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Lethbridge Herald Newspaper Archives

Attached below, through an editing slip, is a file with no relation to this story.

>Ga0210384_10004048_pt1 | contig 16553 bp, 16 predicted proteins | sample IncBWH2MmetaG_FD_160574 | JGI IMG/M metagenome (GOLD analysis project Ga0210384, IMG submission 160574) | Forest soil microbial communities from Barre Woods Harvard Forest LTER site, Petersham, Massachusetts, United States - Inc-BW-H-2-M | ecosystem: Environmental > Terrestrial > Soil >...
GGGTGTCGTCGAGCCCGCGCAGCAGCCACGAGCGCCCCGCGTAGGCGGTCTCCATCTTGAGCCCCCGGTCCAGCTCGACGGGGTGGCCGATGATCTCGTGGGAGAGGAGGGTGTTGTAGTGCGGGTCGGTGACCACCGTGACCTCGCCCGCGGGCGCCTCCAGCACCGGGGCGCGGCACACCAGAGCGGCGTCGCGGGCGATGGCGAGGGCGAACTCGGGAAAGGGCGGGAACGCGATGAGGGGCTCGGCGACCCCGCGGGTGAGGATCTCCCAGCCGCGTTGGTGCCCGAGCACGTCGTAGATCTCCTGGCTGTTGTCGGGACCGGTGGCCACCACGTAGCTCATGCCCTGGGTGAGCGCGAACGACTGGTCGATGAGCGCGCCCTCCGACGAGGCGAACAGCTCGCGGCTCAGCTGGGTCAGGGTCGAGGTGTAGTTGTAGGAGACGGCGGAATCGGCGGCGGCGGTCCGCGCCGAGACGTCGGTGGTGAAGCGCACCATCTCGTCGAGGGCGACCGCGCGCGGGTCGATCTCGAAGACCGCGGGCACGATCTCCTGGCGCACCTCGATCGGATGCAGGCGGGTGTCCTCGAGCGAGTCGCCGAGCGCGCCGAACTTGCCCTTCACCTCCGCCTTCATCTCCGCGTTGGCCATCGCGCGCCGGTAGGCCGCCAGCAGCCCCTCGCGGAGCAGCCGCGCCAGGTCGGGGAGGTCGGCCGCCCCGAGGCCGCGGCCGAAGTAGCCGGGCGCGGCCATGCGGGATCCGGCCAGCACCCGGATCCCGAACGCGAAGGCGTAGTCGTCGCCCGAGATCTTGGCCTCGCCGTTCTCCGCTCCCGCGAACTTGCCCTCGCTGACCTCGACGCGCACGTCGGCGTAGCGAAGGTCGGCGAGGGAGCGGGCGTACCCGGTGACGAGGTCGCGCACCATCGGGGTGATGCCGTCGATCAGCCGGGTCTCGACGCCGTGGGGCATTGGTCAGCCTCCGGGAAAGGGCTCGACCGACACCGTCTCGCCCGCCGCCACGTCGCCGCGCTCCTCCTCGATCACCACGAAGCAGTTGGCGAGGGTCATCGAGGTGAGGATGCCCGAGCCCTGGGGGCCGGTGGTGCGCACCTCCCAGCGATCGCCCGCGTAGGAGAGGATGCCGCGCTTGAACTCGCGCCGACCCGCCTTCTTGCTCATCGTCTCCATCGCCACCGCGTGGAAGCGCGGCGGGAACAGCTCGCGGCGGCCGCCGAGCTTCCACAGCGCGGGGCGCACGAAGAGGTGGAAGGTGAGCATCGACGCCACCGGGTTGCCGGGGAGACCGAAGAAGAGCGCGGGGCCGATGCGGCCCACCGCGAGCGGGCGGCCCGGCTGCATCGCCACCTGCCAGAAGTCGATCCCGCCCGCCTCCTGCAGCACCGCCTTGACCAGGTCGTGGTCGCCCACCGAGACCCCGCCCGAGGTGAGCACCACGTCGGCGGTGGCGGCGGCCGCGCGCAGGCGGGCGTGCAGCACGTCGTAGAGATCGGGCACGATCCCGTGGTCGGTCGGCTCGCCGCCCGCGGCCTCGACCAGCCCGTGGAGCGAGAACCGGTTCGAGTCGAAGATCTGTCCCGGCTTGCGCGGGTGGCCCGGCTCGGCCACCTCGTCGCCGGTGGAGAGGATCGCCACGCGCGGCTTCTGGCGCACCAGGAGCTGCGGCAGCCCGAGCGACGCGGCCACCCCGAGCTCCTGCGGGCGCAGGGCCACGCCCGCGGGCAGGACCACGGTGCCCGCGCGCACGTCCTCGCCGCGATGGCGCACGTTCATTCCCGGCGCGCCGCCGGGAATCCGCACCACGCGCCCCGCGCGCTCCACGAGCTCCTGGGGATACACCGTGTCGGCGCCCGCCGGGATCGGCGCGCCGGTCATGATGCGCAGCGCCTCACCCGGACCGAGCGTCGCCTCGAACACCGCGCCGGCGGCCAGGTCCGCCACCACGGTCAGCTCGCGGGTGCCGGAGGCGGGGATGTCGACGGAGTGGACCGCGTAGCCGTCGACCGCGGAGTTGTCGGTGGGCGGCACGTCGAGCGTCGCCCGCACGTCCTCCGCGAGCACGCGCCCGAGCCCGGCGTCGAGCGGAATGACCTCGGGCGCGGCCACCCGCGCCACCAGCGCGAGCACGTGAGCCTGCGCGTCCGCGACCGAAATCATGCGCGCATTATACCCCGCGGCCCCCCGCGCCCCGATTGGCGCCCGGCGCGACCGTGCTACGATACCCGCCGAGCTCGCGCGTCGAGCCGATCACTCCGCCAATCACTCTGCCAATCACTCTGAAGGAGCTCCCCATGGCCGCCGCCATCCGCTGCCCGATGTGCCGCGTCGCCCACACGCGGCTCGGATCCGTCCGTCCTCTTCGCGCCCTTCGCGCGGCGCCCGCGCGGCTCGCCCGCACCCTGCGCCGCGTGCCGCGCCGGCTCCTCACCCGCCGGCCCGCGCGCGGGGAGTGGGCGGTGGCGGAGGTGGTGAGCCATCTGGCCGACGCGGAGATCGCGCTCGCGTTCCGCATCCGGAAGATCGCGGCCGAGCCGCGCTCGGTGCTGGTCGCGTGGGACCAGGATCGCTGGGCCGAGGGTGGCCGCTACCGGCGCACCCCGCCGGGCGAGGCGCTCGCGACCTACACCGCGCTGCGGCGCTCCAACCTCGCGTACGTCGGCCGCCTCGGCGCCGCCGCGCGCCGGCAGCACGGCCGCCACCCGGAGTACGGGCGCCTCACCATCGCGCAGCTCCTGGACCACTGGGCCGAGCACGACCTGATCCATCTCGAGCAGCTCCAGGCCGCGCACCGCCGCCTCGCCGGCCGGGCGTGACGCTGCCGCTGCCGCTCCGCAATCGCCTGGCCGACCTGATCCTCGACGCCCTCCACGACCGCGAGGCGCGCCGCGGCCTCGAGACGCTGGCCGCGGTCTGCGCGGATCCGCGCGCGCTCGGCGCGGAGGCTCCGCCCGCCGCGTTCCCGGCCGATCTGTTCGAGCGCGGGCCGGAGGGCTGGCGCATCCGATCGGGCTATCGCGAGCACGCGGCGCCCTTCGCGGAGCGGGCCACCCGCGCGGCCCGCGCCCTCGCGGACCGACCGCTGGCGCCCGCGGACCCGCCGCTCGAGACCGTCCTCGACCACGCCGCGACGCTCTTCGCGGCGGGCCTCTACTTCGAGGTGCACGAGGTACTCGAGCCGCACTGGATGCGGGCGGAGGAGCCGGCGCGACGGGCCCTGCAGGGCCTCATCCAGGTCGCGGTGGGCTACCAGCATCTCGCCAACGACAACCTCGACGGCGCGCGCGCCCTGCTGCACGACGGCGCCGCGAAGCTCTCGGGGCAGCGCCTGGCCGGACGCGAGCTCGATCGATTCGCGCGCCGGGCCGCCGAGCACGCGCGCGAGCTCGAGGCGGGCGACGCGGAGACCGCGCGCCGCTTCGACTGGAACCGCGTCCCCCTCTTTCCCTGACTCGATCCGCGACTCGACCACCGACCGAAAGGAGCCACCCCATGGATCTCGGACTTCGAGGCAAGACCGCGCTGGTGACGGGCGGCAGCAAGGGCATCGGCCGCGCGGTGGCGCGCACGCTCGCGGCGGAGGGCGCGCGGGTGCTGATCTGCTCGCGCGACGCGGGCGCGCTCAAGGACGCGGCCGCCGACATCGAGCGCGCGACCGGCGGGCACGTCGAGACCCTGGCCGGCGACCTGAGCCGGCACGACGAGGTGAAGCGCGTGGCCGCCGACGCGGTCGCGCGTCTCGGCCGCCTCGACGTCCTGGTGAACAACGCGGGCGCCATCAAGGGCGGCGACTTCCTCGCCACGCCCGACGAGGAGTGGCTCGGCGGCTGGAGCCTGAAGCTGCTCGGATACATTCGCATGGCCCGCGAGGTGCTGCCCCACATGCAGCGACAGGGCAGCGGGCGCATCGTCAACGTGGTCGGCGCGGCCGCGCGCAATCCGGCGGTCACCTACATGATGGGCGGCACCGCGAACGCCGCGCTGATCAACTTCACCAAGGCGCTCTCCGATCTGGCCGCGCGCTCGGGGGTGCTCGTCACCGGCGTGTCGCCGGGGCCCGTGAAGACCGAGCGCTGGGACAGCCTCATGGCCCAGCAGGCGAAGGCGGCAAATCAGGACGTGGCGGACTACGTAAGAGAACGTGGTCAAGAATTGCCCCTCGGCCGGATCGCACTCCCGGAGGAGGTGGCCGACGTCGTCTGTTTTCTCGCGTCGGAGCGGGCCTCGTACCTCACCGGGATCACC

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Lethbridge Herald, The (Newspaper) - November 18, 1974, Lethbridge, Alberta 24 THE LETHBRIDGE HERALD Monday, November 18, 19.4 Saskatchewan town prepares defences against flooding LUMSDEN Sask (CP) In fall the Qu Appelle River flows placidly through this valley town narrowing at the old steel bridge so that one can almost jump across Only the ugly earthen dikes that tower above the river are left as a v.Sible remindei of the spring days when six bil- lion gallons of water poured through town daily threat- ening to submerge 80 per cent of the homes and businesses Although officials are rais- ing the possibility of unusu- ally high water flows next spr- ing because water tables still are abnormally high from the 1974 floods the 1 000 residents may never again have to worry about the flood threat that has lived with the town since it began in 1905 Because of the town s brush with catastrophe last April and the wide publicity given the volunteers who kept build- ing dikes inches ahead of the rapidly-rising water the prov- ince is pushing ahead with a channel-diversion project that will protect the town at a cost of about 000 for every resi- dent' Town Clerk Ken Smith who during the floods was Emer- gency measures Organization to ordmator says five new houses nave oeen ouiit on the valley floor since the spring flood When we asked some of the people about it they said well we watched it during the flood you survived that and if you could survive that we haven t anything to worrv about Mayor Bill Johnston smilingly interjects that 'I think they were also looking at the dikes that were being built too Both say that Lumsden s hard-won fame has attracted many persons interested in living there, 17 miles north- west of Regina Mavor Johnston says he knows of no one who decided to move away because of the flood threat I would say that s a pretty poor excuse to move because of the flood I think if that s a reason, I'd like to think that probably they didn t fit into the com- munity to begin with Onlv a few homes were damaged by the flood, with the rest remaining dry behind more than three miles of 20- foot-tall dikes, and only a handful of families have had to move their houses to make way for the new river channel being built LOST BACK YARDS Many families near the nvei lost their back yards to tons of earth as dikes were built alongside the houses, but when the new channel is in place most will find their homes facing a new park as the river s loops are elimi- nated Before the flood threat, Mr Johnston says the provincial government had not planned such a large flood-control pro- EQUIPMENT STILL SENDING AFTER TWO YEARS Lunar stations still sending messages back HOliSTON (AP) Almost two years after the last human voice spoke from the lunar surface scientists at the Johnson Space centre are still getting messages from the moon A network of five automatic science stations is still giving scientists a constant stream of information from the lunar surface a quarter of a million miles away It was five years ago today that Apollo 12 s astronauts turned on the first of the atomic-powered stations In- struments left later by the moonwalkers of Apollos 14 15 16 and 17 have created a net- work that monitors the moon as if it were some sort of -elestial medical patient The Apollo lunar science ex- periment packages called ALSEP. can take the moon s temperature record every quiver or quake and reveal anv changes in the .-parse lunar atmosphere The ALSEP costs more than 55 million but experts say the -pace agencv got its monev s worth and then some JTILL OPERATING The science stations are powered bv a quart-jar element of Polonium 238 Heat from the element is onverted to 75 watts of power at 16 volts This is not even enough to light a 100 watt )ulb said one engineer but t drives four or five nstruments plus com mumcations equipment at of the science Plutonium has a half life W but engineers say the equipment will plav out long before then but should un at least another two Each of 1he lunar stations its data bi radio to wrs -.raUTed around The receiving ttK data on tdpr which >cnt and later dis tnbuted to scientists around the world There are three sensitive seismometers among tt ALSEP instruments These detect quakes which in turn tell about the subsurface structure of the moon MOLTEN CORE'' The evidence indicates the moon is made up of layers of material much like an onion And there may be evidence that the moon has a molten core similar to the earth In the five vears the seis- mometers have been on the moon hundreds of quakes most of them extremely small have been recorded The instruments have also detected scores of hits by meteorites chunks of space debris which crashed into the moon An instrument which meas- ures changes in the lunar at- mosphere has produced the most puzzling data of all The device recorded two episodes of water products being in the atmosphere All other evidence supported the belief that the moon is dry and always has been The water episodes have not reoccurred Machine squeezes money out of derelict cars PHILADELPHIA (AP) The derelict hulks ride a convevor belt into the mouth of the four storev mach ne EighU seven 450 pound hammers puhenze the rars into pocket sized pieces that dribble out another conveyor belt two blocks awav The machine a million shredder canes one last buck out of s fleet Cadil lacs Buicks Dodges Fords a truck stacked like pan cakes await their last nde The shredder resembles a kid s Erector set with its tubes and sprockets and bright hoppers It separates the cars into dirt and frac The dirt the material the scats fan bHls pldstir- dashboard knobs AbcHs and other non mMallir parts Spinning magnetic drums r laim the ferrous metal while and tbc dir" dff onto a r Ix'U TV prores-, is it'd intil dl Only the gas tank and tires must be from the cars Manv dre fed through with engine blocks still intact The metal is shipped off to foreign and domestic steel mills to be recycled The dirt is dumped in a New landfill The shredder and the 10- acre vard that surrounds it are owned bv Pollock Abrams Inc Donald Chelius a cigar smoking no-nonsense manager who supervises the equipment and the 45 emplovees 7 a m two lines of flatb- f d trucks top heavy with Detroit trade ins wait at the cat" of the sprawling 5hat flanks the Delaware River One b-. -one Thehus or an employe barks the trucks into th" The cars are thr-n lifted onto some alreadv 20 cars SO foot boom cranes ,ary In spring arN re bringing 80 a d or about SW a tall 1b ject and had not given it priority Now the bulk of the work is to be done by next spring, at an estimated cost of that he predicts will turn into an actual cost surpassing million But when cubic feet of water a second were pouring through a river with a natural bank capacity of only cubic feet a second, the flood fighting bill was estimated at a day The town's post-flood bill was only Most of the cost was picked up by the fed- eral and provincial govern- ments The town's share came mainly in the sweat of its residents, virtually all of whom worked without pay for long hours Rhetoric was showered on the town including a scroll presented by Premier Allan Blakeney reading "the people of Lumsden did epic battle with the waters of the Qu Appelle River, which rose to the housetops but did not prevail during the Great Flood of 1974 The mayor, however, says the town's efforts might not have been enough without the grace of God "There was a lot more that had a finger in this, than just Unseen Hand, I think With the flood threat gone, the town can now turn its at- tention to a more subtle threat, one that has been magnified by their very suc- cess in battling the f inflow of new residents Mr Smith said the town must start making basic deci- sions on its development 'We have to be very care- ful how we grow because peo- ple are moving out here for the small-town atmosphere, the small-community spirit, and if we let our community just grow under mass pressure we're going to de- stroy the very thing that peo- ple are coming for One danger, he says, is that Lumsden will become just a dormitory for people who work 17 miles away in the provincial capital 'Almost 80 per cent of our community is a commuter community now For the moment, however, the town retains its confident community spirit, built up partially through many years of fighting floods The spirit was perhaps best demonstrated by one retired resident, who was asked if he was at all worried this spring when the floodwaters were pressing on the dikes 10 feet from his front door His re- ply "I wasn't nervous I was born here Introducing: JO- Sony Trinitron Colour TV. Is it a good buy at Ask your neighbourhood Sony owner. Simulated picture Just say: "How's the And anybody who now owns a 15" or 17" Sony Trinitron will tell you this: "The only way my Sony colour picture could get better would be to get bigger." Now it's bigger. Sony's superbly sharp, bright picture comes from the unique Trinitron system. In has one big colour electron gun that needs just one lens the colour beams come through the centre of this big lens, the most distortion-free part And an exclusive Aperture Grille that fills the screen with colour in unbroken lines, instead of dots or dashes. And for the we've improved this already-superior system by introducing a new, deflection, wide-angle picture tube. It delivers the brightest, sharpest colour picture that has ever been seen on a Sony. Sony Trinitron is also available in 9" and 5" screen sizes You also get a two-year total guarantee tube, all parts, all labour uncondi- tionally covered for two full years, subject only to the industry's standard clauses. We can offer this unusual guarantee because of our long experience with solid state con- struction. While other manufacturers are just starting to feature "solid Sony has always been 100% solid-state every colour set we've ever sold in Canada. Exclusive one-gun Trinitron system; new wide-angle picture tube, two-year total guaran- tee: all-solid-state reliability; 19" screen you're getting more for your money. GENERAL DISTRIBUTORS LIMITED Ofliwa Toronto Winntjvq Cfllasrv Fdmofrton Vencouwr Unique Sony Trinitron... trouble free... colour-true. s "6 tola I ptic" 95 Trade Mark BAKER'S APPLIANCES 812 4th Avenue S. Phone (across from Enerson's) ANGLO STEREO PHOTO 419-5th Streets. Phone 328-6661 CLOSED MONDAYS ;